President Donald Trump on Wednesday defended his upcoming “Salute to America” event — a ramped up July 4th celebration in Washington — amid criticism of its likely high price tag and potentially partisan undertones.
“The cost of our great Salute to America tomorrow will be very little compared to what it is worth. We own the planes, we have the pilots, the airport is right next door (Andrews), all we need is the fuel. We own the tanks and all. Fireworks are donated by two of the greats. Nice!” Trump tweeted Wednesday morning.
Facts First: The White House and federal agencies involved in the Salute to America event declined to provide cost estimates, so it’s impossible to determine the exact price tag. Still, it’s safe to say that the costs incurred by the federal government as well as the city of Washington DC and other regional economies will be in the millions of dollars, and go well beyond the cost of fuel and include security and logistical costs. In addition, many of the planes are coming from much farther than “right next door.”
The involvement of military assets — from fighter jets to tanks to armored vehicles — has created logistical headaches that are likely to take lots of money to resolve. But beyond the military demonstrations, Trump’s planned presence on the National Mall will likely rack up huge security costs that go beyond what a traditional July 4th event requires.
The DC National Guard says it has called up approximately 800 members to help control traffic and secure the streets and Metro transit system on the day of the events. A military official tells CNN the number is actually 900 members, which would be nearly triple the typical 300-person activation for July Fourth activities in Washington, the official said.
To secure an area where the President will be exposed, the Secret Service typically sets up a perimeter into which people can only enter if they pass through metal detectors and have their belongings searched. The equipment and manpower necessary to create those additional security checkpoints and the barriers between them are likely to be pricey.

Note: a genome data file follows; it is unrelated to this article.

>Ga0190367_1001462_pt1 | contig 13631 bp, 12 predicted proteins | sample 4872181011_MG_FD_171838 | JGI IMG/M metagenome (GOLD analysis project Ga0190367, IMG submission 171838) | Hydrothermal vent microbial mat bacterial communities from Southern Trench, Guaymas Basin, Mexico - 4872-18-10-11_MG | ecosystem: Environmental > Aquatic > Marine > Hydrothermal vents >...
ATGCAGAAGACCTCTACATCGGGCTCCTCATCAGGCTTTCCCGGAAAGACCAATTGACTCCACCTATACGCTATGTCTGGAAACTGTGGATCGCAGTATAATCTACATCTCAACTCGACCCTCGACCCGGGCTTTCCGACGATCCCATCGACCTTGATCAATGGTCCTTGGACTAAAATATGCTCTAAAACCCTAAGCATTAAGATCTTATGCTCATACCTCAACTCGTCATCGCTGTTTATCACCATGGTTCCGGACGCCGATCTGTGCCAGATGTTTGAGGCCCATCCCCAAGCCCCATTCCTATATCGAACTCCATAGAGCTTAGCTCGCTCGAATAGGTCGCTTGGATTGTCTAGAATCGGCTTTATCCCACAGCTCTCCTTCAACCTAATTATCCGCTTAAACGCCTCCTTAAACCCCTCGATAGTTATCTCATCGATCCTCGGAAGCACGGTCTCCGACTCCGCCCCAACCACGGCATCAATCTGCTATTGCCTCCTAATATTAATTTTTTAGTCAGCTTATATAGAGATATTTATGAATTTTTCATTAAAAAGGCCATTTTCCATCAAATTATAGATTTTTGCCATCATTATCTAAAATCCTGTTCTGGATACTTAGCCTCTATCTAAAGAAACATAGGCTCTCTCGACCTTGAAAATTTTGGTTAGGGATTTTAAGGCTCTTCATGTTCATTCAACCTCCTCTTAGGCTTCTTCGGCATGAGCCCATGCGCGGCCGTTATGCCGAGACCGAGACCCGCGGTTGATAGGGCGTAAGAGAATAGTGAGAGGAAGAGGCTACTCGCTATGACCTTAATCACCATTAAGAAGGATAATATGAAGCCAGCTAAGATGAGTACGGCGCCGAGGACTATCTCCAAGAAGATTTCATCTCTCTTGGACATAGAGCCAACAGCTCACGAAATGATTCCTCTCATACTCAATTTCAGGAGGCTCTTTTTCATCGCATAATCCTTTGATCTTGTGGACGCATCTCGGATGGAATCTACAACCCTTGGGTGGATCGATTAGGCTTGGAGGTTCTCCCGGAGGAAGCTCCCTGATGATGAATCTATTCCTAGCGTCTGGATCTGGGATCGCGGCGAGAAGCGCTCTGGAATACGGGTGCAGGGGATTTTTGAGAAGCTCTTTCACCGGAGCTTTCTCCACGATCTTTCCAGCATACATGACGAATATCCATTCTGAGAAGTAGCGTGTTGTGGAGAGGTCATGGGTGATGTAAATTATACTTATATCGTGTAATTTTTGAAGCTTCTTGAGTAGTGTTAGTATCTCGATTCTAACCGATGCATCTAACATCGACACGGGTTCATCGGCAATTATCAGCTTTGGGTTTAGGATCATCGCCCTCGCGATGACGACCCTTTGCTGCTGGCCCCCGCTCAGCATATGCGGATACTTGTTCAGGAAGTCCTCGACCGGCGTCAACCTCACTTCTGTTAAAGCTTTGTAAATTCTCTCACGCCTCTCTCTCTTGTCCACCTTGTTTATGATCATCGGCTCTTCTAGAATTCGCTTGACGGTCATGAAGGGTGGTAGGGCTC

For example, the clear ballistic armor necessary for Trump to speak costs more than $24,000. Traditionally, presidents celebrate July 4th at the White House, which is already secured and doesn’t incur such high costs.
The Washington Post reported that to cover the costs of the event, the National Park Service had to dip into its entrance and recreation fee fund for $2.5 million — likely just a fraction of what the Interior Department and other agencies will spend on the event overall.
In an email response to questions about cost estimates, Mike Litterst, Chief of Communications for National Mall and Memorial Parks said: “The Department of the Interior is committed to providing the American people a fantastic celebration of our nation’s birthday. We are doing so consistent with the Department’s mission and historical practices. We hope everyone enjoys the Fourth.”
Although Trump seems to be suggesting that the cost of the event will be low due to the close proximity of the aircraft involved, according to a defense official who spoke to CNN, the aircraft will be coming from California (the Navy F-35Cs from Naval Air Station Lemoore), Kentucky (the Apache helicopters from Fort Campbell), Florida (the Blue Angels F/A-18s from Naval Air Station Pensacola), Missouri (the B-2 bomber from Whiteman Air Force Base).
Other aircraft (the F-22s, VC-25, Ospreys, and two of the F/A-18s) will come from nearby Virginia and Maryland, according to the Defense official.
Some of those aircraft can be expensive to operate. A B-2 can cost $122,311 per hour to fly, and an F-22 is can cost $65,128 per hour to operate — but according to the US Air Force, “flyovers are conducted at no additional cost to the taxpayer as they are accomplished using pre-planned and paid for training hours allocated to the units.”
Another US military official told CNN last week that the cost of using military assets was estimated to be less than $1 million, and that the personnel involved will be drawn from units based in the Washington area, helping to drive down costs.
In addition, the suspension of flights into and out of Ronald Reagan Washington National Airport will certainly carry an economic cost. Flights coming and going from the airport will be suspended from 6:15 p.m. to 7:45 p.m. on Thursday for the planned military flyovers, and again from 9 p.m. to 9:45 p.m. ET for the fireworks show, which unlike years’ past will interfere with flight paths into and out of the airport.
The Interior Department has said the fireworks for part of this year’s show, which will be longer than usual, were donated by two companies and are worth roughly $750,000.